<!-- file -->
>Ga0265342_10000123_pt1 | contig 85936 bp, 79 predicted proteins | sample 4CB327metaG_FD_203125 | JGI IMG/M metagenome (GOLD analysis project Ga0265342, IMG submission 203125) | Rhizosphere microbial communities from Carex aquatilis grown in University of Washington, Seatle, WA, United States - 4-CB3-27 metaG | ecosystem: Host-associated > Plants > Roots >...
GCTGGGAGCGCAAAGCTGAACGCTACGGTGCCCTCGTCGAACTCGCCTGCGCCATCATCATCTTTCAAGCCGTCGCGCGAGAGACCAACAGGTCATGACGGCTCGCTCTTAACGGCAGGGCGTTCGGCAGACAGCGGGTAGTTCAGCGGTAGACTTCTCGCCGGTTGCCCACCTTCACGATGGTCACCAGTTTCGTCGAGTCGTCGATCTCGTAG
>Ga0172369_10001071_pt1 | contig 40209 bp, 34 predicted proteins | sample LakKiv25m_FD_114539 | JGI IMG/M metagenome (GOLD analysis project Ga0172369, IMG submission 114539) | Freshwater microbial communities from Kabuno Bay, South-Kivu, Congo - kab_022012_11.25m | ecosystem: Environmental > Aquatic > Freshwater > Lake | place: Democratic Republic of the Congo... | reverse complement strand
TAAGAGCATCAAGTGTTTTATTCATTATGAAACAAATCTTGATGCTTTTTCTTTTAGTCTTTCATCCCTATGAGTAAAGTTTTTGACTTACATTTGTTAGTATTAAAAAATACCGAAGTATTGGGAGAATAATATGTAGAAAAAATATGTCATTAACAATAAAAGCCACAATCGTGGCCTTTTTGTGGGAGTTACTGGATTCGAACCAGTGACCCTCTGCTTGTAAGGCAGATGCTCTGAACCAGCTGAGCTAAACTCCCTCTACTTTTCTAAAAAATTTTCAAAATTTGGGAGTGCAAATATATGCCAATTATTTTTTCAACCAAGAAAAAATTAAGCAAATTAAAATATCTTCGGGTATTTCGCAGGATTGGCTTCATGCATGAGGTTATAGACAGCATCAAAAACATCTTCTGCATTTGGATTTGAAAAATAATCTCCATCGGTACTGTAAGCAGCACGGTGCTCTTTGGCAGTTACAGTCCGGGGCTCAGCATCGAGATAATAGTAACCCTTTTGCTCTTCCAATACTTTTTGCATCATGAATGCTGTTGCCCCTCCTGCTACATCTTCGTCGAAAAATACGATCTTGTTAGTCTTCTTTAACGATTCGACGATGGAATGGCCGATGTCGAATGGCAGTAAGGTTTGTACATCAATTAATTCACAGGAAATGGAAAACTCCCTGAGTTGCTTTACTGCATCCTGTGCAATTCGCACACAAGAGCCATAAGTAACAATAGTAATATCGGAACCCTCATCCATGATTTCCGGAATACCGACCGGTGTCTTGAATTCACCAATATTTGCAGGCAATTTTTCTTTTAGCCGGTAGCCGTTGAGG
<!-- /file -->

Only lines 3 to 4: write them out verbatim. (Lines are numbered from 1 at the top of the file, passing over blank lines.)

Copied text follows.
>Ga0172369_10001071_pt1 | contig 40209 bp, 34 predicted proteins | sample LakKiv25m_FD_114539 | JGI IMG/M metagenome (GOLD analysis project Ga0172369, IMG submission 114539) | Freshwater microbial communities from Kabuno Bay, South-Kivu, Congo - kab_022012_11.25m | ecosystem: Environmental > Aquatic > Freshwater > Lake | place: Democratic Republic of the Congo... | reverse complement strand
TAAGAGCATCAAGTGTTTTATTCATTATGAAACAAATCTTGATGCTTTTTCTTTTAGTCTTTCATCCCTATGAGTAAAGTTTTTGACTTACATTTGTTAGTATTAAAAAATACCGAAGTATTGGGAGAATAATATGTAGAAAAAATATGTCATTAACAATAAAAGCCACAATCGTGGCCTTTTTGTGGGAGTTACTGGATTCGAACCAGTGACCCTCTGCTTGTAAGGCAGATGCTCTGAACCAGCTGAGCTAAACTCCCTCTACTTTTCTAAAAAATTTTCAAAATTTGGGAGTGCAAATATATGCCAATTATTTTTTCAACCAAGAAAAAATTAAGCAAATTAAAATATCTTCGGGTATTTCGCAGGATTGGCTTCATGCATGAGGTTATAGACAGCATCAAAAACATCTTCTGCATTTGGATTTGAAAAATAATCTCCATCGGTACTGTAAGCAGCACGGTGCTCTTTGGCAGTTACAGTCCGGGGCTCAGCATCGAGATAATAGTAACCCTTTTGCTCTTCCAATACTTTTTGCATCATGAATGCTGTTGCCCCTCCTGCTACATCTTCGTCGAAAAATACGATCTTGTTAGTCTTCTTTAACGATTCGACGATGGAATGGCCGATGTCGAATGGCAGTAAGGTTTGTACATCAATTAATTCACAGGAAATGGAAAACTCCCTGAGTTGCTTTACTGCATCCTGTGCAATTCGCACACAAGAGCCATAAGTAACAATAGTAATATCGGAACCCTCATCCATGATTTCCGGAATACCGACCGGTGTCTTGAATTCACCAATATTTGCAGGCAATTTTTCTTTTAGCCGGTAGCCGTTGAGG